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Industry Spotlight: Hospitality & Tourism

Industry Spotlight: Hospitality & Tourism

If you have an energetic outlook and a passion for customer service, Australia’s Hospitality and Tourism industry is waiting to welcome you. The latest data from SEEK Employment Trends show that job ads for the industry are on the up and experts say talent is in hot demand.

SEEK job ads for the Hospitality and Tourism industry increased by 4% year-on-year in September and the average advertised salary was $60,455. A report from Tourism Research Australia shows that tourism contributed $115.5 billion in expenditure for the year ending March 2016. This represents an increase of 8% or $8.9 billion from last year. Deb Davis, Executive Director of Frontline Recruitment says industry growth is also due to people spending more of their leisure time on hospitality experiences. “People's lifestyles are changing and they are spending more in the hospitality industry,” she says. “If you compare the past five years, there's been a definite lift.”

SEEK job ads for the Hospitality and Tourism industry increased by 4% year-on-year in September and the average advertised salary was $60,455.
  • Talent on the menu. Davis says demand for wait staff is always a good gauge of overall industry performance. “Increases in job ads for wait staff are an indication of growth,” she explains.

    SEEK job ads for wait staff roles increased by 4% year-on-year for the three months from July to September and Davis expects this increase to continue into the festive season. “Wait staff are the face of a café or restaurant and a key skill in demand is strong customer service,” she says.

    Excellent food is also a key ingredient to the hospitality industry. In good news for culinary talents, SEEK job ads for chefs and cooks increased by 6% year-on-year for the same period. Davis says an increasing demand is also being reflected in salaries. “Chef salaries have been on the rise,” she says. “We haven't seen attraction fees yet, which are offered as an extra incentive on top of salaries, but I think that if demand keeps going the way it is for good chefs, we certainly could see this being introduced as a way of securing the best talent”.

    Andrew Morley, Director, Talent Resourcing – Australasia for Intercontinental Hotels Group, is also experiencing a growing demand for talented chefs. “One area of our business that is perhaps most under pressure is the recruitment of chefs,” he says. “As an organisation, we are looking to enhance our food and beverage experience even more than we have in recent years. This will continue to be an area of focus.”
  • First impressions count. The Intercontinental Hotels Group has 32 hotels across Australasia and employs approximately 5,000 people. Morley notes that job ad growth across the industry is a reflection of increased business activity within a competitive market. “We have a greater desire to ensure that our customers are getting the experience that they're looking for,” he explains. “All organisations are competing for a fairly small group of talented people, whether they be at senior level or even a very junior level.”

    Morley explains that first impressions are essential to overall guest experiences, therefore great attention is paid to the recruitment of front-of-house roles. “These roles are imperative for us,” he says. “It's a first point of contact for customers coming into our businesses and we are always looking to elevate our ability to deliver on that.”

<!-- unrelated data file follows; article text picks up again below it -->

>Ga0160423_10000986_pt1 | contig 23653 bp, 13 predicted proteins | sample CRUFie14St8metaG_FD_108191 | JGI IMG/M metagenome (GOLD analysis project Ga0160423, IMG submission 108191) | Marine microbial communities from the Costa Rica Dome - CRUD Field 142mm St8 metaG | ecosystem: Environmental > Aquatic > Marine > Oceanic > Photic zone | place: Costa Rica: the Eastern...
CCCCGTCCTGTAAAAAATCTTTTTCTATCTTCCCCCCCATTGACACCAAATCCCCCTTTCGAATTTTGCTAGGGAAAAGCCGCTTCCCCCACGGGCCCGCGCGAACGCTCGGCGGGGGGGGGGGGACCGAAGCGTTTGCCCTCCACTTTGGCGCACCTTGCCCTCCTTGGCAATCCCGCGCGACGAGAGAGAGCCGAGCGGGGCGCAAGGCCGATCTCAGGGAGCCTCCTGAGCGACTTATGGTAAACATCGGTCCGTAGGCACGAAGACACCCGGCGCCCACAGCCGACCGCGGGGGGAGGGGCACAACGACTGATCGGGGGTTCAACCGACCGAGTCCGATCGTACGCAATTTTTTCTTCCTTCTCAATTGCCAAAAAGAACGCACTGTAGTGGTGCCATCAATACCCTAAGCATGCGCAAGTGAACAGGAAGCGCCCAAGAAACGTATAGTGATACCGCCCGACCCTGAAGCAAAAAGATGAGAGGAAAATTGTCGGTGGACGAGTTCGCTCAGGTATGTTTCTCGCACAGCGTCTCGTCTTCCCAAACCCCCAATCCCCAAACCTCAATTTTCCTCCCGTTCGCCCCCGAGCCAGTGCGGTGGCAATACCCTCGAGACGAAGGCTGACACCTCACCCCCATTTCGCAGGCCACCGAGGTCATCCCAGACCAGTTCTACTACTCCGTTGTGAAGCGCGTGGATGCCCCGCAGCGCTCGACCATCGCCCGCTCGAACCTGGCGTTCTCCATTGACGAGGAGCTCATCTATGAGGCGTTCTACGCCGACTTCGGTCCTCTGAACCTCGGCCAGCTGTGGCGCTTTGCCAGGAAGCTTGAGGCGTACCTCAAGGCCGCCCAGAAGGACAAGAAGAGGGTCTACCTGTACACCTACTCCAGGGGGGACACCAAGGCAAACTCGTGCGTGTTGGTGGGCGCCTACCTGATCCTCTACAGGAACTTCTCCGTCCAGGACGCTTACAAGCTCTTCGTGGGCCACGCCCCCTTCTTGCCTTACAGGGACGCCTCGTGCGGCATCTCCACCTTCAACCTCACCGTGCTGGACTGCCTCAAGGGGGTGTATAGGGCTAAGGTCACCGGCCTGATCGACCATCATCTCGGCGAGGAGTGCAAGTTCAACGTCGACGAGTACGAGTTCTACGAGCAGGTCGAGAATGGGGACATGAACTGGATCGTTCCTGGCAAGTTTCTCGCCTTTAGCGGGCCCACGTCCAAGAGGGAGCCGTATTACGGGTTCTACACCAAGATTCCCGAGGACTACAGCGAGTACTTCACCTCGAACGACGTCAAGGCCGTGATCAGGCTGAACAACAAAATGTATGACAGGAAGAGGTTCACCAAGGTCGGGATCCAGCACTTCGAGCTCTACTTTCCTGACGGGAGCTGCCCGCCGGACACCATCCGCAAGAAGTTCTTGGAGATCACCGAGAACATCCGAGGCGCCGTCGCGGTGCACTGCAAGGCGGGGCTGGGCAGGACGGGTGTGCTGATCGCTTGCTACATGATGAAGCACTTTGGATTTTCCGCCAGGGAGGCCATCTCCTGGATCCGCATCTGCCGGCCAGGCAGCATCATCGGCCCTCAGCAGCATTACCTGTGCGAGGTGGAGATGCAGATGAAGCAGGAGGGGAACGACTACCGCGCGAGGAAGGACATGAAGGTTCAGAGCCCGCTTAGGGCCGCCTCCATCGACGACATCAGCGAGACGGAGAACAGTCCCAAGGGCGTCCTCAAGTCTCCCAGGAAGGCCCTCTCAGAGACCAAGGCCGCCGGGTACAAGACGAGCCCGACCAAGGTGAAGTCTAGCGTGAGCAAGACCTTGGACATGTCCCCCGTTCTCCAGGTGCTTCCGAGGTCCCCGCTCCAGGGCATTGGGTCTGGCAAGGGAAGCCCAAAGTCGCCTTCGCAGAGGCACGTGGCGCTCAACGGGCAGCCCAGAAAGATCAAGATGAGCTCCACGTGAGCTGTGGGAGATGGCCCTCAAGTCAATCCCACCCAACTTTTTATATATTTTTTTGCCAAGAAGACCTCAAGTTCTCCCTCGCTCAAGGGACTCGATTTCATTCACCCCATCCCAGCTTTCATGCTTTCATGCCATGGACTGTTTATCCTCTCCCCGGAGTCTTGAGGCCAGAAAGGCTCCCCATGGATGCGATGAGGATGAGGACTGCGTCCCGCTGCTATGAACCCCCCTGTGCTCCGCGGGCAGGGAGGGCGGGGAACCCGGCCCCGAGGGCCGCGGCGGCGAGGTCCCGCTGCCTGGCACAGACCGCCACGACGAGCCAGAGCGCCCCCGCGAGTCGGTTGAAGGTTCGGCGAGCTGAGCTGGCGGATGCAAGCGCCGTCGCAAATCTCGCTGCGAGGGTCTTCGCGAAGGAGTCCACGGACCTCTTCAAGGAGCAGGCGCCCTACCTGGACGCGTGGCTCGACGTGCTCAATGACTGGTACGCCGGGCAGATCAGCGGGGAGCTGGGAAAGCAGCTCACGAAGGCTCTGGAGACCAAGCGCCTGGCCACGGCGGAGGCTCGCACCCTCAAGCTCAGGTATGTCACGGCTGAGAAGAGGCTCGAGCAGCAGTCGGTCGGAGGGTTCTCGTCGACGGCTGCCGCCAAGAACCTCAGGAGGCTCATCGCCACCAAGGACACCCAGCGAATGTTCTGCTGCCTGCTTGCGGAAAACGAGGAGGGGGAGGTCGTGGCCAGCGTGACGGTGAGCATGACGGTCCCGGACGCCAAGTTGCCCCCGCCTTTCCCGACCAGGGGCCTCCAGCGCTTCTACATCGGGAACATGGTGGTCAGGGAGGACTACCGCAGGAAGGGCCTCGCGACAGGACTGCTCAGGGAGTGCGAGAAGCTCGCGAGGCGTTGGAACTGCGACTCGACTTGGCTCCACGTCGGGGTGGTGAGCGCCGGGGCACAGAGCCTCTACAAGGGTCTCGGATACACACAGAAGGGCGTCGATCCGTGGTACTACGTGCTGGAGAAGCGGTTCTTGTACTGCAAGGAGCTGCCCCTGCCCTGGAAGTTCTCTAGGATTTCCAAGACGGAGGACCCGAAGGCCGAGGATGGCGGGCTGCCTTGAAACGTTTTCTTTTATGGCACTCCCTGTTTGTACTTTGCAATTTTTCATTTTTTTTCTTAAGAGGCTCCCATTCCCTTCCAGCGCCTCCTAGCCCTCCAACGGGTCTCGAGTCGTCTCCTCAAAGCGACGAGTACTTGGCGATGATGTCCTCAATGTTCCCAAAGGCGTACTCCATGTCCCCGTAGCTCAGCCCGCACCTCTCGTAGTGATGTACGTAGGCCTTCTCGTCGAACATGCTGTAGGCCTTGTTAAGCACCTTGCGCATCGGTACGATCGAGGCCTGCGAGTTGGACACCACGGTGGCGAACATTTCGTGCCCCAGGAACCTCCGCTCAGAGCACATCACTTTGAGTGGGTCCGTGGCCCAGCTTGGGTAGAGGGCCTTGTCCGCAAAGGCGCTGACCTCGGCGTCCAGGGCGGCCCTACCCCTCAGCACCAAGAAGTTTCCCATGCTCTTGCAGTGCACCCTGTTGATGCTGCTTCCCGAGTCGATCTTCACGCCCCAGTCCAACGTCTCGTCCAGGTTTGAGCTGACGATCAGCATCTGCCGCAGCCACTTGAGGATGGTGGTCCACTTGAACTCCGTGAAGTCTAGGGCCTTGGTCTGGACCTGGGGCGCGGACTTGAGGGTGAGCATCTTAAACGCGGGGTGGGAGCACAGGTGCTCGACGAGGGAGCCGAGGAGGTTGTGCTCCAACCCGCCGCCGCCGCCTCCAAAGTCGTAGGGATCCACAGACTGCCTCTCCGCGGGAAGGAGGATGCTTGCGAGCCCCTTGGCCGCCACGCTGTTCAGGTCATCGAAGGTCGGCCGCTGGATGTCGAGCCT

This is reflected in SEEK job ads for front office and guest services roles, which increased by 6% year-on-year for the period of July to September. Job ads for housekeeping roles also increased over the same period by 4%. “I think all hotels are going through a time where there's been consistently high volumes of hotel occupancy, so we are going to see pressure in those areas,” explains Morley. “We are going to be increasing our teams in housekeeping, food and beverage and front office. As an organisation, we can provide candidates with great learning. We really want people to have an energised attitude and a passion for the industry. If there's an area they want to learn and develop, we are absolutely able to provide them with that knowledge and skill set. We're really looking for attitude as opposed to a complete range of experience.”
  • The impact of automation. Like many industries, Hospitality and Tourism is experiencing the effects of automation. SEEK job ads for reservations roles, for example, declined by 7% year-on-year for the three months from July to September and Morley attributes this to increasing automation.

    Job ads for travel agents/consultants also experienced a decline of 13% over the same period. Davis says that although these roles have been impacted by the growth in online consumer bookings, this may be able to change. “Many consumers are sick of doing their own administration on the internet,” she says. “The pendulum is going to swing slightly the other way. We are starting to see travel agents advertising very low priced travel and packages. I think there's a real market there.”

Davis adds that the key to success in any role within hospitality and tourism is the ability to keep the customer top of mind. “As consumers continue to invest more of their free time in this sector, they have high expectations. If you want to be successful in this industry, customer service is key.”

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